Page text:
The 31-year-old former world number one won the last of his 12 majors at the 2016 French Open when he completed the career Grand Slam.
Djokovic: “It feels amazing because for the first time in my life I have someone screaming ‘daddy, daddy’ and it’s a little boy right there. He’s under five years old, so he couldn’t watch the matches live but we hoped if I lifted the trophy he could be there. I’m very emotional and happy for my wife and my whole team. He was by far the best sparring partner I had in the last couple of weeks. But I would just like to congratulate Kevin. He has had quite a few hours in quarter-finals and semi-finals. In his first Wimbledon final he didn’t play well in the first two sets, but he was a better player in the third set and I was happy to come through. I owe a great thanks to my team. The last couple of years haven’t been easy. I had surgery and was absent from the tour for six months. This was my first grand slam final after a couple of years. There was no better place to make my comeback. This is a sacred place for tennis. I always dreamed of holding this trophy when I was a young boy. The grass tasted really good. I had a double portion this year.”
Djokovic fights back to make it 5-5 but Anderson is getting into the groove now and playing like a player with nothing to loose. Djokovic also double-faults twice to give a break point to Anderson. Then Djokovic comes up to the net to make it deuce but another double-fault gives Anderson another opportunity before Djokovic fights back again to hold on. We are level at 5-5
Anderson finally turns up for the final but Djokovic still manages to take the set. A beautiful double-handed forehand down the lines helps Anderson level things at 30-30, fighting from 30-0 down. Djokovic's forehand goes wide and Anderson has a break point. But then Djokovic fights back and gets set point with strong backhand down the line before Anderson's poor return seals the set. Djokovic leads 6-2, 6-2
However, on Saturday, Djokovic was the big-hitting, chest-pumping star of old as he defeated old rival Rafael Nadal 6-4, 3-6, 7-6 (11/9), 3-6, 10-8 in an epic semi-final to book a Sunday title showdown with Kevin Anderson.
"Yes, there were moments of doubt, of frustration, disappointment, where you're questioning whether you want to keep it going," said Djokovic back in a Slam final for the first time since finishing runner-up at the 2016 US Open. It was at Wimbledon last year where his troubles started. An elbow injury forced a retirement in his quarter-final and he sat out the rest of 2017.
He was then knocked out of the Australian Open in the last 16 in January by Hyeon Chung, then ranked at 58.
Taro Daniel, the 109-ranked Japanese player, stunned in him in Indian Wells before Benoit Paire, at 47 in the rankings, knocked him out in Miami.
In what was becoming a familiar tale, Martin Klizan, at 140, ousted him in Barcelona before there were signs of life with a run to the final at Queen's Club on the eve of Wimbledon.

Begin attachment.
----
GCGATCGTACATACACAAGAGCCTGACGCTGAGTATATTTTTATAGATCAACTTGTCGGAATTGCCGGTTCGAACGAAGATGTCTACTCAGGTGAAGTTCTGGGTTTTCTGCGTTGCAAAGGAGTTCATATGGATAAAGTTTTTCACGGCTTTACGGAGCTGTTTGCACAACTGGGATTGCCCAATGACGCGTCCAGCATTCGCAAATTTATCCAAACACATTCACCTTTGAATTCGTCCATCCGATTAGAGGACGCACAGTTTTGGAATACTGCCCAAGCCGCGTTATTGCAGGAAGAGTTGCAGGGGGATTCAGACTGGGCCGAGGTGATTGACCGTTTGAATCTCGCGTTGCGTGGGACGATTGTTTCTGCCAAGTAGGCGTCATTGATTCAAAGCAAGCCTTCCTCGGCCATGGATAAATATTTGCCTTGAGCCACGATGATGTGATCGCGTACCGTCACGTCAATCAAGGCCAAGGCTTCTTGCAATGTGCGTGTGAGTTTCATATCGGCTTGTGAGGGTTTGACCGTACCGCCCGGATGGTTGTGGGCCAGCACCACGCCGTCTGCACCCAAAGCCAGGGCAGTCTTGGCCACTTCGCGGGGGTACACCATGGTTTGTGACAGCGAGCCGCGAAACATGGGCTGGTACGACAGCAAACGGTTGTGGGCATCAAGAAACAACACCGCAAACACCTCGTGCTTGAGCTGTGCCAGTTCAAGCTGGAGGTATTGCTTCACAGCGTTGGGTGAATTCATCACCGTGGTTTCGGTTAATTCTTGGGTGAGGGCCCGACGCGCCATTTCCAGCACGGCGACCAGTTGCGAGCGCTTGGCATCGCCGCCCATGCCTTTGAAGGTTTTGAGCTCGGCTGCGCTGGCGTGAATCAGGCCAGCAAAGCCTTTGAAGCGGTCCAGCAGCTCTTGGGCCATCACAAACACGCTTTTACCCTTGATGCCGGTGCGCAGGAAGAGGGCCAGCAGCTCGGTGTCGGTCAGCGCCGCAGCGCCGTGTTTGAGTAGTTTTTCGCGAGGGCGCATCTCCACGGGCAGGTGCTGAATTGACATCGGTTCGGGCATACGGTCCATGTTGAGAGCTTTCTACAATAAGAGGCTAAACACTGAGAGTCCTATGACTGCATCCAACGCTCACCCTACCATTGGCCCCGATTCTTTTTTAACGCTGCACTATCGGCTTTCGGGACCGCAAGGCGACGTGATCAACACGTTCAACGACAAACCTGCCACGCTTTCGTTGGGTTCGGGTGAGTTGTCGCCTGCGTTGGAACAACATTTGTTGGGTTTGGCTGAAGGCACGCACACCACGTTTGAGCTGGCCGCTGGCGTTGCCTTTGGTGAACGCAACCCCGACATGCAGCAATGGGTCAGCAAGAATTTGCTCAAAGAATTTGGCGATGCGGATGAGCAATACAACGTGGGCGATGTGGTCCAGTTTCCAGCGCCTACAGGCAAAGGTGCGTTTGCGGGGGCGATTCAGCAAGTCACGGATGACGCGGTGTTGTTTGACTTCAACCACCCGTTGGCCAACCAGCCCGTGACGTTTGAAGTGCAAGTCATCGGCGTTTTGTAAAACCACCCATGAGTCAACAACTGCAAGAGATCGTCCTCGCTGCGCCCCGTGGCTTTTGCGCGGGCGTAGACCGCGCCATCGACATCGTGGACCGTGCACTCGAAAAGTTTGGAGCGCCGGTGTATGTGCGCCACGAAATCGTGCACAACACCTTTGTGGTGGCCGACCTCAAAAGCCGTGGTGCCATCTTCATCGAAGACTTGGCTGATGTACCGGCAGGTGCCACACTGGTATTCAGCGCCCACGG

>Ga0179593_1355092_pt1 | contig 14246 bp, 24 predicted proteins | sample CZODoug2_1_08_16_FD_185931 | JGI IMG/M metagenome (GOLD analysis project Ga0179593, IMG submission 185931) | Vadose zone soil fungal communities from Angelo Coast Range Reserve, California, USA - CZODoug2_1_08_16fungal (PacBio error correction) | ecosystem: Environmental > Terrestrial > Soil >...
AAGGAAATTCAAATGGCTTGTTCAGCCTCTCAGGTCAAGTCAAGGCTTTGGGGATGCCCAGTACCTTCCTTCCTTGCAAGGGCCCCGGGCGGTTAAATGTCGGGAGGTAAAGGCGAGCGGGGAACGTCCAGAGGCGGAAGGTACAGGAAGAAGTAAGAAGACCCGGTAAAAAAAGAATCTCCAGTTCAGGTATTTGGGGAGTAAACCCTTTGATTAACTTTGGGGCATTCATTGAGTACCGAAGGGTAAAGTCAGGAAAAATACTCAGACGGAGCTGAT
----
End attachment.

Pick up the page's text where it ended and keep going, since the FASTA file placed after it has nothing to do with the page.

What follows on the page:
"I managed to overcome challenges and obstacles, get myself to the final of a Slam," added Djokovic.
"Obviously if you told me that six months ago, I would take it right away.
"But did I truly believe that I can get back on the level? Yes, I mean, it's hard for me to play tennis and not believe that I can be the best in what I do."
At Wimbledon this year, he has battled unruly crowds, claiming elements of Centre Court were "unfair" to him in his win over home hope Kyle Edmund, and bizarre scheduling.
Seeded at a lowly 12, he suffered the indignity of being exiled to Court Two for his second round. He will take a 5-1 career record over 32-year-old Anderson into Sunday's final.
His only loss was in 2008, while he has twice defeated the big-serving South African in two of his trophy-winning campaigns at Wimbledon in 2011 and 2015.
Anderson is the first South African man since Brian Norton in 1921 to reach the Wimbledon final.
He is also just the third African to reach this stage after Norton and Jaroslav Drobny who represented Egypt when he made the championship match in 1952 and 1954.
"I really hope that it's a source of inspiration for kids," said Anderson after his 6-hour 36-minute epic semi-final win over John Isner, the second longest singles match ever played at a Grand Slam.
The 2017 US Open runner-up had knocked out eight-time champion Roger Federer in the quarter-finals, also in five sets, saving a match point along the way.
The Florida-based Johannesburg-born player has spent 21 hours on court getting to the final.
Sunday's final may not be easy on the eye, however, with Anderson having fired 172 aces so far while boasting the fourth fastest serve at 140mph (225.3 km/h).
"I don't know if I'll be the clear favourite in that one. I think we're quite even," insisted Djokovic.
"He's definitely playing the tennis of his life. He's coming off from two epic marathon five-set wins. I don't think he has much to lose.
"He's going to come out with big serves and big tennis. Hopefully I'll be able to weather the storm."
14 Jul, 2019 | Zimbabwe in Ireland IRE vs ZIM 171/920.0 overs 172/216.4 oversZimbabwe beat Ireland by 8 wickets
14 Jul, 2019 | ICC Cricket World Cup NZ vs ENG 241/850.0 overs 241/1050.0 oversNew Zealand tied with England (England win Super Over by boundaries)
12 Jul, 2019 | Zimbabwe in Ireland ZIM vs IRE 132/813.0 overs 134/110.5 oversIreland beat Zimbabwe by 9 wickets (D/L method)
11 Jul, 2019 | ICC Cricket World Cup AUS vs ENG 223/1049.0 overs 226/232.1 oversEngland beat Australia by 8 wickets
09 Jul, 2019 | ICC Cricket World Cup NZ vs IND 239/850.0 overs 221/1049.3 oversNew Zealand beat India by 18 runs